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Popular Fitbit Facing Torrid Takeover Fight With US DOJ, Google Deal No Slam Dunk

Fitbit whose products are flying off retail shelves in Australia due to more people having time to exercise is facing a torrid fight with the US Government who despite the outbreak of the Coronavirus still wants to probe the takeover of the fitness tracking Company by Google.

What’s been revealed is that the Department of Justice has stepped up its investigation of Google’s proposed A$3.5 billion acquisition of Fitbit, a deal that critics say could pose increased threats to customer privacy.

What the US Government are concerned about is the amount of fitness and health data that Google, who are currently tracking the movement of Australians during the COVID 19 pandemic will have access to and whether Google is acting in an anticompetitive way up against publishers.

The DOJ is concerned that if Google owned Fitbit, which has 28 million users, it would give the search giant an even bigger window into people’s private data, including sensitive health information, sources said.

The second request review is a worrying sign with the department asking for more documents and taking additional time to investigate the deal.

Full Fitbit smartwatch and tracker family image for 2019 Q3.

Assistant Attorney General Makan Delrahim, who heads the DOJ’s antitrust division, has recused himself from the case because of his past history as a lobbyist working for Alphabet’s Google.

Now, it is the Attorney General William Barr who is issuing civil investigative demands (CIDs) to parties in the investigation and will be more directly involved in the review than he would be normally, sources said.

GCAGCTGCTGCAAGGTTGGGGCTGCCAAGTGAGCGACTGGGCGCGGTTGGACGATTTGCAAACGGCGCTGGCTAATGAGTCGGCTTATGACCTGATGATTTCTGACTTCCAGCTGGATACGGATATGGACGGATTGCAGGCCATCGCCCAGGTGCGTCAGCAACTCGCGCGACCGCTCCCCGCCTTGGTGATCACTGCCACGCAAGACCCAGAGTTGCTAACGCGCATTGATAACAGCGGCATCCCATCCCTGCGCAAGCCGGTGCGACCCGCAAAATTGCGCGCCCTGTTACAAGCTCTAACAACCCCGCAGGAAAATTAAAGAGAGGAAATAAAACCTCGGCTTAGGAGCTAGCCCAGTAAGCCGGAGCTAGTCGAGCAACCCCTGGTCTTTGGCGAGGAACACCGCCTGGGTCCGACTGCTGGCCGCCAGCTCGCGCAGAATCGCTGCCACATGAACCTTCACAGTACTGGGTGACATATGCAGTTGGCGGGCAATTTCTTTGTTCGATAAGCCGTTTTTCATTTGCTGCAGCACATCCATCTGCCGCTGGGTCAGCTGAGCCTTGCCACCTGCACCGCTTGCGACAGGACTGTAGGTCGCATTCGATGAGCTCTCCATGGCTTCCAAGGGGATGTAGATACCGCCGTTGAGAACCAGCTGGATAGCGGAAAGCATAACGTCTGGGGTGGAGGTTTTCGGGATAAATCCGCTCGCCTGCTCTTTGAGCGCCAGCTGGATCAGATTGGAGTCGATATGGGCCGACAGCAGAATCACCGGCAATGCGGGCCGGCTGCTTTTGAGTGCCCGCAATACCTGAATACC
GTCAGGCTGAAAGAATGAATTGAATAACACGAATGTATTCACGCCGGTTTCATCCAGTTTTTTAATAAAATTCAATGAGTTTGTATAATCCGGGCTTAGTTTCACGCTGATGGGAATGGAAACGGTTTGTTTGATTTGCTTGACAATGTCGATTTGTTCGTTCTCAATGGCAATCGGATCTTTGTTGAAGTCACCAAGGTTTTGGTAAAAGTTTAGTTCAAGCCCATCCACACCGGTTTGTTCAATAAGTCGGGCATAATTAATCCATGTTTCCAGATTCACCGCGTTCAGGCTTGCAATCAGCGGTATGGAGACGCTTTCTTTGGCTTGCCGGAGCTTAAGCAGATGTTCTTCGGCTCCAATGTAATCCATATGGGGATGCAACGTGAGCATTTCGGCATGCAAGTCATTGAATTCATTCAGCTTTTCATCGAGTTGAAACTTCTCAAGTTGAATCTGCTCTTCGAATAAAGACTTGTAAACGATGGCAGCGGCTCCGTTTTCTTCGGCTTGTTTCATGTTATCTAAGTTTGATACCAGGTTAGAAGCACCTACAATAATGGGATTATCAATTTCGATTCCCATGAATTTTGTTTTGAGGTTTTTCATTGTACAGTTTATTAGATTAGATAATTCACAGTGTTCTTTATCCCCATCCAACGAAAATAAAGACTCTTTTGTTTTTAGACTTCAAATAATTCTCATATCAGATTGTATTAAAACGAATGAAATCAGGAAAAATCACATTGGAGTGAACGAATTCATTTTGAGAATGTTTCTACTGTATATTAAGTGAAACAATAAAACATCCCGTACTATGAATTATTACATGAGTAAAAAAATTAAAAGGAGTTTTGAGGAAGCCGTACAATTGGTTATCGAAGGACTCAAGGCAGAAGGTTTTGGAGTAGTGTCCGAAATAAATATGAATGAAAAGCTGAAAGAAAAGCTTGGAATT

“One would think Google would be a lower priority for government until corona clears,” Seth Bloom of Bloom Strategic Counsel told The Post. “But given Barr’s statement, it seems like he hasn’t been deterred.”

Likely, a decision on Fitbit will not happen before the conclusion of the larger Google investigation, according to Bloom, formerly a general counsel for the US Senate Antitrust Subcommittee.

“I think the Fitbit review is serious,” Bloom said. “Approval is not a slam dunk.”

“The question is what will Google do with the information Fitbit collects. You could see the DOJ forcing Google to sign a legal commitment to not use the data side of Fitbit,” Bloom continued.

When announcing the merger, Fitbit said it never sells personal information and its data will not be used for Google ads.

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